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Solo sex is still sex, and it’s important

Illustration: Ro Gonzalez @beautifullyflawedbean

I had sex yesterday.

Now, to be clear, I haven’t had in-person sex since February. I haven’t even had Skype sex for ten days, because my partners’ libidos haven’t matched up with mine. I did have sex yesterday though, getting myself off three times before I collapsed in a heap on my tangled sheets, lauding the brilliance of solo sex.

We don’t spend enough time talking about solo sex. However, COVID social distancing restrictions keeping us from having sex with partners we don’t live with, so solo sex is something that many of us have had to focus on over the last few months. Sure, if you’re missing your partner then masturbation might not feel especially fulfilling, but there are so many benefits of solo sex.

Society’s expectations 

Society teaches us that there’s a “right way” for sex to look. Mainstream media tells cis women, in particular, that they should be able to orgasm through penetration, and at the same time as their partner. It shames cis men who can’t get hard or aren’t always up for sex, it often ignores queer and trans people entirely, and it places ridiculous expectations on what sex should mean and what sex should look like.

Because we don’t always talk about sex and most of our education comes from mainstream media (or unethical porn), we often approach sex with these expectations. For me, solo sex is when I learned that these unrealistic expectations don’t need to dictate what my partnered sex looks like.

Solo sex explorations

Solo sex gives you a space free from those expectations to explore. When you’re masturbating, the only person you need to worry about is you. You can put aside the expectations that you need to go down on your partner if they’ve gone down on you. You can put aside the pressure to have no pubic hair or the worry that your dick isn’t big enough. Solo sex is just about you. Solo sex is your time to play and explore.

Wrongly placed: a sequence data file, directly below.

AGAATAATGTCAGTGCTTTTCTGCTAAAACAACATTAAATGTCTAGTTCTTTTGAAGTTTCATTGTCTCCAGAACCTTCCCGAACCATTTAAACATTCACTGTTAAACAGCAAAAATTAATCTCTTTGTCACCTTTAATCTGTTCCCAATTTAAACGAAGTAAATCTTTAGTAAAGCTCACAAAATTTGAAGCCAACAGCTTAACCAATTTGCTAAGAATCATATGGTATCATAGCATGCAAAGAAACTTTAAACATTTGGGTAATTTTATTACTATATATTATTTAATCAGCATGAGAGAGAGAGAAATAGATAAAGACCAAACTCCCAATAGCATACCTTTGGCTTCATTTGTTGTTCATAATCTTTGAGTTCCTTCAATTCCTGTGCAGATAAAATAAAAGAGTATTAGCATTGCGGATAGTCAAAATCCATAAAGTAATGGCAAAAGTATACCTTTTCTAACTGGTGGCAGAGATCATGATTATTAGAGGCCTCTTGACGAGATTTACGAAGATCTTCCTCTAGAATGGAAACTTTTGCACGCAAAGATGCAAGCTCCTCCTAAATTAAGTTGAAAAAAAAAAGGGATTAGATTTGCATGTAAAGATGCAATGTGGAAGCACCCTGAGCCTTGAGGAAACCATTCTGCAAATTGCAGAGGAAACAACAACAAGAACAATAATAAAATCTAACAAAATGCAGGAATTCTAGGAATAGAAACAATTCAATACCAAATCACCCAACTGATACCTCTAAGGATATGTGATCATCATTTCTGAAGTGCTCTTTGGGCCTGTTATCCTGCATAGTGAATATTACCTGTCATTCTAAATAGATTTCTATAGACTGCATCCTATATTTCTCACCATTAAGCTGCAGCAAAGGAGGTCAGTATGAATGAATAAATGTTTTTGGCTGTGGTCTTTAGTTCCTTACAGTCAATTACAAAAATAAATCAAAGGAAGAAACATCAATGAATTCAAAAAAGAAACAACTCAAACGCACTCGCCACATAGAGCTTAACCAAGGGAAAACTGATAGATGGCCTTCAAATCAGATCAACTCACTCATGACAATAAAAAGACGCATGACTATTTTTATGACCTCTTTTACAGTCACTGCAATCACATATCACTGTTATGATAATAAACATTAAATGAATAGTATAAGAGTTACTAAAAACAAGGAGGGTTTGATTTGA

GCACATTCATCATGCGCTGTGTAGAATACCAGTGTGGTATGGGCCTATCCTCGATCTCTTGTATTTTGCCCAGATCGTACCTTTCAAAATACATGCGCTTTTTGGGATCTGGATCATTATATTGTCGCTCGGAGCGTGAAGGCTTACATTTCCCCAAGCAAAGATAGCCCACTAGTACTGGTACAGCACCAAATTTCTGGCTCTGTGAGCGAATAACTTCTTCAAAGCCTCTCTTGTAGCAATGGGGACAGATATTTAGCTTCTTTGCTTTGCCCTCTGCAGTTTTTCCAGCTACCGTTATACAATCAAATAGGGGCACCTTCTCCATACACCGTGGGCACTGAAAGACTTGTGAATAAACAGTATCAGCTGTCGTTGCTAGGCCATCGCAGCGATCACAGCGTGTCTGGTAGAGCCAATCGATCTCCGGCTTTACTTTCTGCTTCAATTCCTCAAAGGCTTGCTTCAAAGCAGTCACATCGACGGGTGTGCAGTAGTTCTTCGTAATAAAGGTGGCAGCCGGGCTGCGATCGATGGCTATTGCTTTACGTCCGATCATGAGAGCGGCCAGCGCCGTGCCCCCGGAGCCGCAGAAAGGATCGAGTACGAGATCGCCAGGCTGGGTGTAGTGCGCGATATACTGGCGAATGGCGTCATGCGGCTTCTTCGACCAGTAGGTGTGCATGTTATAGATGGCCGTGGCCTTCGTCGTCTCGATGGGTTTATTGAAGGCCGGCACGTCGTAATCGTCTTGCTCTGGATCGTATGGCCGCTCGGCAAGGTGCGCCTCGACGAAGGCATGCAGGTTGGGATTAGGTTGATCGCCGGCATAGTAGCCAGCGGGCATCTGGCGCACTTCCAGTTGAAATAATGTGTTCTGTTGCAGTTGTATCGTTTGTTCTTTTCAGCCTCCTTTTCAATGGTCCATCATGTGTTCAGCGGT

In a culture where sex is surrounded by shame, it’s incredibly important to invest time in connecting with your body. Solo sex gives you a chance to explore, taking your time and touching yourself until you know yourself better. Explore less common erogenous zones, try sex toys, and work out what feels good. Wank in the shower, and in the bath, and while you’re using one hand to pinch one of your nipples. Fantasise about things. Work out how to make yourself come, or even if orgasms are important to you.

Solo sex and prioritising pleasure 

Maybe you’ve never had an orgasm before. Maybe you’ve never been comfortable with your partner fingering you for as long as you need, in the way that you need, to get off. Maybe you feel like you should enjoy long bouts of oral sex, but you find that hard and fast pressure on your g-spot actually feels better. These things can feel awkward to ask for during partnered sex, but in solo sex then the only person you have to worry about offending is your vibrator.

Partnered sex is all about mutual pleasure and having fun together, but even when we’re getting naked with someone vulnerability and communication are hard. We all know that cis women and other afab people* fake orgasms – but pretending that you’re having a good time during sex when you’re not isn’t limited to one gender. Solo sex is when you can learn what you actually enjoy and how you want your body to be touched.

Better partnered sex

Solo sex will also lead to better partnered sex. There are no downsides to understanding what you enjoy during sex. If you know how to get yourself off on your own, it will be easier for you to have orgasms when you’re having sex with someone else because you can ask them to touch you in the way that gets you off. If you know you always fantasise about getting tied up while masturbating, then it will be easier for you to explain to your partner why you’d find exploring bondage together hot.

Solo sex is also a good test for how sex-positive your partner is. If you’re having sex with someone who doesn’t want you to advocate for your own pleasure or isn’t ok with the fact that you schedule regular sex dates with yourself, I’d ask you to think about whether that’s someone you actually want to be having sex with.

Solo sex is valid sex

While for many of us right now, solo sex may be a substitute for partnered sex, it can be more than that. Solo sex is how we explore our sexuality and learn what we like. Solo sex is how I stopped being scared of my own body. During lockdown, solo sex has reminded myself that I am allowed to engage with my sexuality on my own terms. Solo sex is valid sex, and it’s perfectly ok to want a wank even when you don’t want sex with your partner.

Solo sex might not be for everyone, but it doesn’t deserve to always get left in second place.

*An afab person is someone who was assigned female at birth.

This article was written for the Self & More blog by Quinn Rhodes. Quinn (ze/hir) is a queer, trans and disabled sex blogger and sex nerd with vaginismus, who writes about hir adventures in learning to fuck without fucking up. Check out Quinn's blog, On Queer Street or follow hir on Twitter